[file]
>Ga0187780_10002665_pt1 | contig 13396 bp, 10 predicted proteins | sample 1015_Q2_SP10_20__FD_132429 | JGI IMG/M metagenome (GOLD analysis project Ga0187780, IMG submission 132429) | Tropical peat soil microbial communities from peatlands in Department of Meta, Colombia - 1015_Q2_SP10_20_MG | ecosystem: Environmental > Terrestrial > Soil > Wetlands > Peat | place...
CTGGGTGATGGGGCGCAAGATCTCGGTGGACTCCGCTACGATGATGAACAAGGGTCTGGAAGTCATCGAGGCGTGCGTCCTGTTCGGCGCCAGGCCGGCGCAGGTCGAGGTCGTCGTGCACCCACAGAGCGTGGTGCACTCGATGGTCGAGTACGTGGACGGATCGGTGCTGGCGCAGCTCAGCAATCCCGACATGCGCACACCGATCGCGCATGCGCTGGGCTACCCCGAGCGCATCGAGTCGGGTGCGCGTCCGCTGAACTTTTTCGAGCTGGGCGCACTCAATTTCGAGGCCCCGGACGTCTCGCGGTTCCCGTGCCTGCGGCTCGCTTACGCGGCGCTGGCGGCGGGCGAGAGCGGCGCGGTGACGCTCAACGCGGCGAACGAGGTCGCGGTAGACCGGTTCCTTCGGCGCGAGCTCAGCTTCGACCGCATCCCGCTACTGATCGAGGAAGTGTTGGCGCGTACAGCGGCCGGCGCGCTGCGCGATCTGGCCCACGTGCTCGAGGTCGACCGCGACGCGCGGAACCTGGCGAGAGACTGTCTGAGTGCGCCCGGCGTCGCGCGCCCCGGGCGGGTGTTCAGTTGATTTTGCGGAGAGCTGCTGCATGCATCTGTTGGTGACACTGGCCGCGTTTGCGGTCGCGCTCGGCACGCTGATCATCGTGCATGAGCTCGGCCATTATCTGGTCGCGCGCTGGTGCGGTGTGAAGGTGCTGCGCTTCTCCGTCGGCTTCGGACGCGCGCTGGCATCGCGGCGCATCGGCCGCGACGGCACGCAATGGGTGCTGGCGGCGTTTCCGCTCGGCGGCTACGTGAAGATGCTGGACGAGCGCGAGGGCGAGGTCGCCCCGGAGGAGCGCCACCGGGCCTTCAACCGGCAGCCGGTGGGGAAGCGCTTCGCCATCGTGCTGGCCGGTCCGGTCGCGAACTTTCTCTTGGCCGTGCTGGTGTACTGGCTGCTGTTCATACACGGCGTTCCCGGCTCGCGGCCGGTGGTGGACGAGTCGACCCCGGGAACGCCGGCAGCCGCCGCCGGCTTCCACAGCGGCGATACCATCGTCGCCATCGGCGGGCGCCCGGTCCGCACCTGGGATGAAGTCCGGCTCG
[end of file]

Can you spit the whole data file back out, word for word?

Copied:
>Ga0187780_10002665_pt1 | contig 13396 bp, 10 predicted proteins | sample 1015_Q2_SP10_20__FD_132429 | JGI IMG/M metagenome (GOLD analysis project Ga0187780, IMG submission 132429) | Tropical peat soil microbial communities from peatlands in Department of Meta, Colombia - 1015_Q2_SP10_20_MG | ecosystem: Environmental > Terrestrial > Soil > Wetlands > Peat | place...
CTGGGTGATGGGGCGCAAGATCTCGGTGGACTCCGCTACGATGATGAACAAGGGTCTGGAAGTCATCGAGGCGTGCGTCCTGTTCGGCGCCAGGCCGGCGCAGGTCGAGGTCGTCGTGCACCCACAGAGCGTGGTGCACTCGATGGTCGAGTACGTGGACGGATCGGTGCTGGCGCAGCTCAGCAATCCCGACATGCGCACACCGATCGCGCATGCGCTGGGCTACCCCGAGCGCATCGAGTCGGGTGCGCGTCCGCTGAACTTTTTCGAGCTGGGCGCACTCAATTTCGAGGCCCCGGACGTCTCGCGGTTCCCGTGCCTGCGGCTCGCTTACGCGGCGCTGGCGGCGGGCGAGAGCGGCGCGGTGACGCTCAACGCGGCGAACGAGGTCGCGGTAGACCGGTTCCTTCGGCGCGAGCTCAGCTTCGACCGCATCCCGCTACTGATCGAGGAAGTGTTGGCGCGTACAGCGGCCGGCGCGCTGCGCGATCTGGCCCACGTGCTCGAGGTCGACCGCGACGCGCGGAACCTGGCGAGAGACTGTCTGAGTGCGCCCGGCGTCGCGCGCCCCGGGCGGGTGTTCAGTTGATTTTGCGGAGAGCTGCTGCATGCATCTGTTGGTGACACTGGCCGCGTTTGCGGTCGCGCTCGGCACGCTGATCATCGTGCATGAGCTCGGCCATTATCTGGTCGCGCGCTGGTGCGGTGTGAAGGTGCTGCGCTTCTCCGTCGGCTTCGGACGCGCGCTGGCATCGCGGCGCATCGGCCGCGACGGCACGCAATGGGTGCTGGCGGCGTTTCCGCTCGGCGGCTACGTGAAGATGCTGGACGAGCGCGAGGGCGAGGTCGCCCCGGAGGAGCGCCACCGGGCCTTCAACCGGCAGCCGGTGGGGAAGCGCTTCGCCATCGTGCTGGCCGGTCCGGTCGCGAACTTTCTCTTGGCCGTGCTGGTGTACTGGCTGCTGTTCATACACGGCGTTCCCGGCTCGCGGCCGGTGGTGGACGAGTCGACCCCGGGAACGCCGGCAGCCGCCGCCGGCTTCCACAGCGGCGATACCATCGTCGCCATCGGCGGGCGCCCGGTCCGCACCTGGGATGAAGTCCGGCTCG